The Power of Prison Education: MMC Marks Anniversary at Bedford Hills, Celebrates Program Alums
Though MMC has been the sole degree-granting institution for the college program at the Bedford Hills Correctional Facility in Bedford Hills, New York, since 1997, this year holds special meaning for the relationship: September marks the 20th anniversary of when the program was officially deemed an extension campus of MMC. We’ll be celebrating and sharing the stories of Bedford Hills students and alums, like Monica Szlekovics ’09, all year long.
Not long after Monica Szlekovics ’09 enrolled in MMC’s college program at Bedford Hills, a maximum-security correctional facility for women, she headed to the office of then-director Benay Rubenstein, determined to drop out.
In her 20s and facing a multi-decade prison sentence, Szlekovics had decided there was no sense in obtaining a college degree. What’s more, that particular day weighed heavily on her. “It happened to be the anniversary of my crime,” she said. “More than anything, that pushed me to say I would withdraw. I felt that I didn’t deserve the opportunity,” she said.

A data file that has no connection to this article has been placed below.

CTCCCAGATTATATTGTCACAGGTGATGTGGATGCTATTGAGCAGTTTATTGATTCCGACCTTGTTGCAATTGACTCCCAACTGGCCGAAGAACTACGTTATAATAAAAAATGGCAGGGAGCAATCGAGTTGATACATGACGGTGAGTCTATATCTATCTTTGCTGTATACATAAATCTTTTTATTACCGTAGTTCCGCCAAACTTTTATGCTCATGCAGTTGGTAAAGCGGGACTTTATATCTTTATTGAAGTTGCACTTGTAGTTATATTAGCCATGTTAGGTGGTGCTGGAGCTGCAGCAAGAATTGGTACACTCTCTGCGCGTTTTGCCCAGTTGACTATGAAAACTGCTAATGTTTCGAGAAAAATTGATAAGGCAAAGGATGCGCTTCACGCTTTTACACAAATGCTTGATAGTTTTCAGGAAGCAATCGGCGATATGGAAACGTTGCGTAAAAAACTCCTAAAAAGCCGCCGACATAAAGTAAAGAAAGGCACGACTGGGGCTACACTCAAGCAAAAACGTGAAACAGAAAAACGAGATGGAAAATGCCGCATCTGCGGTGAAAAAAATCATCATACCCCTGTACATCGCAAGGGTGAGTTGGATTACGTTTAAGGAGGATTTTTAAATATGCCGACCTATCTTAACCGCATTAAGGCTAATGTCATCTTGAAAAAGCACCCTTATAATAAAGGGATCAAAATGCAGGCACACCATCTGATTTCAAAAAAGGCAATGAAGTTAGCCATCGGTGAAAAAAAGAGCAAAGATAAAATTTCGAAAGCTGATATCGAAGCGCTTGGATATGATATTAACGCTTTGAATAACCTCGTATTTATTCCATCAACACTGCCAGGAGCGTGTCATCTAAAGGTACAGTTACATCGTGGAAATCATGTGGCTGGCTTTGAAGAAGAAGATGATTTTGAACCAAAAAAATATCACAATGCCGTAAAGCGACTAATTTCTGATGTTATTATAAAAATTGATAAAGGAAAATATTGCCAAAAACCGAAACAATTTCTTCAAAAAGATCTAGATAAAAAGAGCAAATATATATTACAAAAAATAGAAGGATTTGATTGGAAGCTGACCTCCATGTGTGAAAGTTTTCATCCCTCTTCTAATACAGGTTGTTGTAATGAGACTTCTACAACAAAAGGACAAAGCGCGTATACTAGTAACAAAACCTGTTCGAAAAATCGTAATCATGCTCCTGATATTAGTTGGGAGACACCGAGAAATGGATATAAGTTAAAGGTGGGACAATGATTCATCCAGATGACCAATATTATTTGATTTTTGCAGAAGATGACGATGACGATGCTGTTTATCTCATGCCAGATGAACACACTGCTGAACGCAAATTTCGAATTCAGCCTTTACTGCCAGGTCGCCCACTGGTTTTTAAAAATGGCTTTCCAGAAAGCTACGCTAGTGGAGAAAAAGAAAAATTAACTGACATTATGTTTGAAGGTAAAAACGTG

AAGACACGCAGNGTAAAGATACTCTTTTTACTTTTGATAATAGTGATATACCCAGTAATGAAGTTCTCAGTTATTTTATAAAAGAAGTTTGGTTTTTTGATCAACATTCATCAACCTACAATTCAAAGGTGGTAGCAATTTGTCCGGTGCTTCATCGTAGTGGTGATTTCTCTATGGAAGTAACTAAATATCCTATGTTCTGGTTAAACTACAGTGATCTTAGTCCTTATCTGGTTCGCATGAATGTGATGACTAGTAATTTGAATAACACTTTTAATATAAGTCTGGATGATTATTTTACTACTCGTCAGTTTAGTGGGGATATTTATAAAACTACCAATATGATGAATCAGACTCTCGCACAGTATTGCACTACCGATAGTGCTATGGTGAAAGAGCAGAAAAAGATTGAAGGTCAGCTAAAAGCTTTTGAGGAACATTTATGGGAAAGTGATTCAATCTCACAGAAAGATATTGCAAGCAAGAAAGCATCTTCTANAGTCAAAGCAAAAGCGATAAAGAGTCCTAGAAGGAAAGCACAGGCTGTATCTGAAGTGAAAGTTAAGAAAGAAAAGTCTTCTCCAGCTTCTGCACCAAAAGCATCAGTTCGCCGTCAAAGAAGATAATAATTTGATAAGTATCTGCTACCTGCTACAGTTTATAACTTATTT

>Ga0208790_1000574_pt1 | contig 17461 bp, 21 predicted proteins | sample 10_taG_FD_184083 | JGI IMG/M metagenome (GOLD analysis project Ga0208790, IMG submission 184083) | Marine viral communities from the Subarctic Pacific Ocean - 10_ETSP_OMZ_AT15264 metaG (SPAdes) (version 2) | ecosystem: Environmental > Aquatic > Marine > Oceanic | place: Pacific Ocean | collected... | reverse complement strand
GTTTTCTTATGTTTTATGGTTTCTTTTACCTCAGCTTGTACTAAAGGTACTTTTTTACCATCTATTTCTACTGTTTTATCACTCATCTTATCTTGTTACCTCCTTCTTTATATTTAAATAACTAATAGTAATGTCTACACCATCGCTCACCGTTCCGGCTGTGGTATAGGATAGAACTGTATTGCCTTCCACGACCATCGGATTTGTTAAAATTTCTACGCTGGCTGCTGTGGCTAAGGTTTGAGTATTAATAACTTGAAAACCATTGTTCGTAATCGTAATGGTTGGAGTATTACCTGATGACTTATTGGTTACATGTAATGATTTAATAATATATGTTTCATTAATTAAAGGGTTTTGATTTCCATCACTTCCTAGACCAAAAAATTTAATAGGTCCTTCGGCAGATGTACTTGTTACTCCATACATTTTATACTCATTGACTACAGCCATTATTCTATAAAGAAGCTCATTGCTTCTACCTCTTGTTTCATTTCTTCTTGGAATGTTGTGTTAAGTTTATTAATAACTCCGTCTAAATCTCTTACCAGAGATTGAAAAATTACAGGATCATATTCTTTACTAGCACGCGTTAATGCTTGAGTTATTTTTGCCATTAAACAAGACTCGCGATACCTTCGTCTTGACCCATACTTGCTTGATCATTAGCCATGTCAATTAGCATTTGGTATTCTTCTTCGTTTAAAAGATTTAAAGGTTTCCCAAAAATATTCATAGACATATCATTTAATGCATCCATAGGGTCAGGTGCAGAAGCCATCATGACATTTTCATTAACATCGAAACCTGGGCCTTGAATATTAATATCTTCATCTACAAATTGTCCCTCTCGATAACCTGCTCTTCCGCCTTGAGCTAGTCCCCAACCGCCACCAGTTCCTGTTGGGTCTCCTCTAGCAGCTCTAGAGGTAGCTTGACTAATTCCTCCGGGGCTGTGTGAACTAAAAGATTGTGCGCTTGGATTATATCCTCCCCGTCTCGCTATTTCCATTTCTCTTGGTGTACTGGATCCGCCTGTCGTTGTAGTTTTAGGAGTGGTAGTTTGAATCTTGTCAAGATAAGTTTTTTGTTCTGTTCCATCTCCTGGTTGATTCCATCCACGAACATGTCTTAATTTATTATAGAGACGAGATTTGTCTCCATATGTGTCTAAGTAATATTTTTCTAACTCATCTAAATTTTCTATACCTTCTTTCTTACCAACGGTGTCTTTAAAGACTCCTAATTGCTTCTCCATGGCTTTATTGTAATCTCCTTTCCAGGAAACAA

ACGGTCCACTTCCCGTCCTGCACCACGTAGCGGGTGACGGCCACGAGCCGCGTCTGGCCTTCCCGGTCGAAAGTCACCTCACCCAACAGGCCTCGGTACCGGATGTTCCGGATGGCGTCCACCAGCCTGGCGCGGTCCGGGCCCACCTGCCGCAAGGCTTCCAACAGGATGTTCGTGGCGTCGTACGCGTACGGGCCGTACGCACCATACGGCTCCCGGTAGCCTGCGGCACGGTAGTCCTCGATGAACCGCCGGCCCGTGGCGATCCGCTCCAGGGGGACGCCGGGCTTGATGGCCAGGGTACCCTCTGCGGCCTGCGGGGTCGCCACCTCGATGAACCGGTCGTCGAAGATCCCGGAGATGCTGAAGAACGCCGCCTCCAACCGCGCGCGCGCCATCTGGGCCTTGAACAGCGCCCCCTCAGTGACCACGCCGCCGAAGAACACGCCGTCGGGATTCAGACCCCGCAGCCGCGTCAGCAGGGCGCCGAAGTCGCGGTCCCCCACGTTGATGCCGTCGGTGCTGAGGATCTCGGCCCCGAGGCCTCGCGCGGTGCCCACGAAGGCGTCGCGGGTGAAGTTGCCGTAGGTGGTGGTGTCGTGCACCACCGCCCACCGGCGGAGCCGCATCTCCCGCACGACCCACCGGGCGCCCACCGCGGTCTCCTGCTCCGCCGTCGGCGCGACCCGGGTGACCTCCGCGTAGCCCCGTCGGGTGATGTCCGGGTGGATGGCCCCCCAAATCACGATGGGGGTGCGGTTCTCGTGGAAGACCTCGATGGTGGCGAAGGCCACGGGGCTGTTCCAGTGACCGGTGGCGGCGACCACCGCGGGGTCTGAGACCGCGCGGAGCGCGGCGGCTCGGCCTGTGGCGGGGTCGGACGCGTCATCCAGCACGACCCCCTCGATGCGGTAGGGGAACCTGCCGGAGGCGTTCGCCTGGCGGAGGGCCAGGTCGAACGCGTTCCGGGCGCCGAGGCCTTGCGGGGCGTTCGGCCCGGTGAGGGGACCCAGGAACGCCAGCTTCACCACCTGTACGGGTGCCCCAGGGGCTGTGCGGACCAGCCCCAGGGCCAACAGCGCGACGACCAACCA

But she never made it in to see Rubenstein; instead, she bumped into Judy Clark, a trusted voice at the facility, who had served nearly two decades in prison herself by then.
Just a few years earlier, Clark had been one of seven Bedford Hills students who campaigned to create the present-day college program after federal backing for prison education was cut in 1994. The loss of funding had caused an existing program at Bedford Hills run by Mercy College to be eliminated. However, students would find an ally in Marymount Manhattan and former president Regina Peruggi, Ph.D., who led partnering colleges in contributing faculty and resources to the program, with MMC conferring degrees.